I am stunned to hear from several recent misguided enthusiasts to the gentle art of wilderness skills that their new hobby costs them so much money... I guess even our low-tech approach to life can be marketed and sold to the right customer with our ingrained need for newer, quicker, and "approved" gear. Let's hope … Continue reading Another Bucksaw on the Loose
A bit of personal history - I never touched a tool in high school. When I was there, kids were openly placed in two "tracks;" either Academic or General education. I know I wasn't the sharpest student and I generally disliked almost everything about being in school but I was placed among the Academics. In … Continue reading Thoughts Provoked by a Sloyd Workbench Advertisement
This is the prototype saw I used for teaching a bushcraft class at Echoes in Time in 2014. Unfortunately, a split in the original wood spread last winter and I had to rebuild it. Actually though, that is a beautiful thing when you can make your own tools. I didn't spend any abstract money for … Continue reading Making a Bucksaw – Retrospective
I've been working on a new hand reel to keep in my pack with my travel fishing kit. I didn't have much of a plan when I started so I drilled out a couple of one-inch holes a little further apart than the width of my hand and started from there. The wood came from … Continue reading Fishing Reel
I collect old plans for projects I never seem to get around to making. With winter here, maybe someone would want to build this fine sled. This comes from an old Delta Tool company publication and the procedure is about as simple as can be. I lived on the flat Plains for quite some time … Continue reading A New Sled in Time for Winter!
Dowel Cutter - A useful tool for large-scale production A version of this post appeared here in 2012 but here is an update as prelude to a coming post. I've been using a Veritas dowel and tenon cutter to rough out arrow shafts from planks. Quite a while ago I posted about the jig I … Continue reading Arrows from Planks
Coming soon to the blog; New plans for a packable frame saw. In the mean time, check out the link to my older post about making a frame saw from 5 years ago.
Okay dammit. Now I have to make some of these…
While researching “Ingenious Mechanicks” Chris Schwarz and I found many workbenches with face vises and some of them actually had vise nuts.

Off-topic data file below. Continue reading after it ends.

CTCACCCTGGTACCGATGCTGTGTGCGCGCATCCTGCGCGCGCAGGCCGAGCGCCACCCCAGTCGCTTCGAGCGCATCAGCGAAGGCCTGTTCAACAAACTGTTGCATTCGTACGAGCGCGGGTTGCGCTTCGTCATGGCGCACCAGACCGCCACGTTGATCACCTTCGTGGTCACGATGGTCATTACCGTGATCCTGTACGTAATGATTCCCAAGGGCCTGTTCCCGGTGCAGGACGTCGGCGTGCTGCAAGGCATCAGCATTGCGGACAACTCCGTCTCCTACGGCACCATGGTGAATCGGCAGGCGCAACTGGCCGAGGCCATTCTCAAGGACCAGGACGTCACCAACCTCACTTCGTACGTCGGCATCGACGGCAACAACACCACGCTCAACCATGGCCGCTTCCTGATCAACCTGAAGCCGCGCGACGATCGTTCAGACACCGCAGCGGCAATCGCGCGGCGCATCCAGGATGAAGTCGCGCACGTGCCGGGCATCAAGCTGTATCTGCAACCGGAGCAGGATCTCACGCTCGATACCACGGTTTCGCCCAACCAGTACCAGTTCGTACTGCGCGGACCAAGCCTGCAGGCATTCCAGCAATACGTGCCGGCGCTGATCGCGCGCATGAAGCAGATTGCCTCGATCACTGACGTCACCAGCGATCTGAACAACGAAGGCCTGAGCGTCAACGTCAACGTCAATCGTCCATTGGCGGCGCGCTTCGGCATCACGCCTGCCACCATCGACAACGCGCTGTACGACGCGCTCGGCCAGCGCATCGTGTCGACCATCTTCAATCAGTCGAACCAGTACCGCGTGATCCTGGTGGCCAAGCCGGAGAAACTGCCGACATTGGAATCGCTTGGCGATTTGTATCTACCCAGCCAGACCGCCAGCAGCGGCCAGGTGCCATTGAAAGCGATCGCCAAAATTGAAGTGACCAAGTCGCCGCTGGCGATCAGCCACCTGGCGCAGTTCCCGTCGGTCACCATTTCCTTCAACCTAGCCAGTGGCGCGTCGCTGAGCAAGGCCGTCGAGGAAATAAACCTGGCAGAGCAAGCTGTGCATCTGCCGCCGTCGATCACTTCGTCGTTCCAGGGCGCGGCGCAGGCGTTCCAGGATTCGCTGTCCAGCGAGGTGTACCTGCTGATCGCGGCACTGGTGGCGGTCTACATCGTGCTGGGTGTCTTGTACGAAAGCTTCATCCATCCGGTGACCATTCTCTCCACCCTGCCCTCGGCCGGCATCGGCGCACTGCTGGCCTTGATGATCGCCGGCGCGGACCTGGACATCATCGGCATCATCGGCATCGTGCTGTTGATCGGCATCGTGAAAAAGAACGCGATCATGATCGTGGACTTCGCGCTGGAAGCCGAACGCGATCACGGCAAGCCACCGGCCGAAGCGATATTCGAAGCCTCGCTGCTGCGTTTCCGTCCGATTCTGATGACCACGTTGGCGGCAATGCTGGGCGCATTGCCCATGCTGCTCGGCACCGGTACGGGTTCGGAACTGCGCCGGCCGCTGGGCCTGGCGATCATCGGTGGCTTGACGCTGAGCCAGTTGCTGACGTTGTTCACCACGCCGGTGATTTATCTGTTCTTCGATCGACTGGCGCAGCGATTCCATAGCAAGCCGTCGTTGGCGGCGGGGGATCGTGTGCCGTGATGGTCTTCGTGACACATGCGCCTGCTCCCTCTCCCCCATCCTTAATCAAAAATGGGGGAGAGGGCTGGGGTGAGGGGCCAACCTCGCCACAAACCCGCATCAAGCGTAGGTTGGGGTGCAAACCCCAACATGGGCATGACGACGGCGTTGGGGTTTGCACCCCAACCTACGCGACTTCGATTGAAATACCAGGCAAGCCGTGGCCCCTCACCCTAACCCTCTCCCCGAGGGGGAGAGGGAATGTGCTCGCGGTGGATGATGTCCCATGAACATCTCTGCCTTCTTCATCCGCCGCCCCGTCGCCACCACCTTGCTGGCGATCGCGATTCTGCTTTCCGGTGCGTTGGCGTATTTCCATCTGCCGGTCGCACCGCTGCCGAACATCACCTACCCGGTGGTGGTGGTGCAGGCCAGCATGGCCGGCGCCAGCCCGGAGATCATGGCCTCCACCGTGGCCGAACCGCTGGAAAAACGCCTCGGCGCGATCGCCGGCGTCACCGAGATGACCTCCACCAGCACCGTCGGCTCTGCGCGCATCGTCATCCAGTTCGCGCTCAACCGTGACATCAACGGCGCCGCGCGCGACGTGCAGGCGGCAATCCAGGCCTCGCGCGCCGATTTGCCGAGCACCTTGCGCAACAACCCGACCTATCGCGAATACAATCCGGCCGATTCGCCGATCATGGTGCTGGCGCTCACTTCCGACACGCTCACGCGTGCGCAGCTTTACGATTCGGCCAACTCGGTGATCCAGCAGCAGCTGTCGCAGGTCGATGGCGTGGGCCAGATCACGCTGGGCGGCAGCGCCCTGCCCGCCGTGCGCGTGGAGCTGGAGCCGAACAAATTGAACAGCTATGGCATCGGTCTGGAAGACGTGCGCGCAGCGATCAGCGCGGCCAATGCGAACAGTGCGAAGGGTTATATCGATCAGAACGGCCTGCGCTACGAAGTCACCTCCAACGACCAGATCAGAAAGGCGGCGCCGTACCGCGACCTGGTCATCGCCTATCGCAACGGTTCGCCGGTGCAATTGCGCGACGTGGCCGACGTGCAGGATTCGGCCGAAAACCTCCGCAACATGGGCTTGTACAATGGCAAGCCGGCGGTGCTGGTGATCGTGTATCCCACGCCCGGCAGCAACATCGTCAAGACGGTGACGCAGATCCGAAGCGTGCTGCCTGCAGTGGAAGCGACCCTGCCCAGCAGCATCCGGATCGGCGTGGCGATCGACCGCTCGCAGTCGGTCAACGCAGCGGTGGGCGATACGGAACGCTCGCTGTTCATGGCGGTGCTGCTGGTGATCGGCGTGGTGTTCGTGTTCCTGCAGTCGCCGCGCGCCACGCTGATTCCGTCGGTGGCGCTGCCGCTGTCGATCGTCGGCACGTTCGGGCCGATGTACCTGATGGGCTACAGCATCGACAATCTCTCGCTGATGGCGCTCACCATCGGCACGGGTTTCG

In the montage above there are selections from paintings from Spain, Italy and what is now present-day Ecuador. As you can see, they range from the basic steering wheel to the curvy hurricane. The nut on the lower left is the shape Chris chose for his Holy Roman/Löffelholz workbench (and he provides the pattern in the book).
My particular favorite is a form that may have originated in Spain and made its way to Spain’s New World colonies: the double-bunny ear. The double-bunny ear provides an easy grip for tighting or loosening the vise.
The top right image is from a 17th-century Spainish painting. The next two vice nuts on the right are late 19th-to-early 20th century from Guatemala and Mexico. The vise nut on the left is of…
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Now that I'm back to spoon carving it feels great to actually finish some decent pieces. Most of the nicer wood I have on-hand is kiln-dried, making it much more difficult to work. More patience, more sharpening, and smaller cuts are necessary to accomplish a desired form. However, this weekend paid off with a few … Continue reading Wood Carving; Spoons, Spatulas, and a Whiskey Noggin
Someday, I'll have one this nice again... Click the image for a much larger version.
With the holiday season just around the corner, it's time to start making those gifts for friends and family. I collect old plans for projects I never seem to get around to making but here's a quickie that might be on the table soon. Maybe you know some youngster that will need a sled this … Continue reading Build a New Sled in Time for Christmas!
Someone recently shared this house with me and I've seen her (Ana White's) work popping up all over the Internet lately. Ana White uses readily available materials to create some genius storage and living solutions for small homes. These could easily be applied in many other situations in order to make the most of any … Continue reading Ana White and Some Truly Brilliant Ideas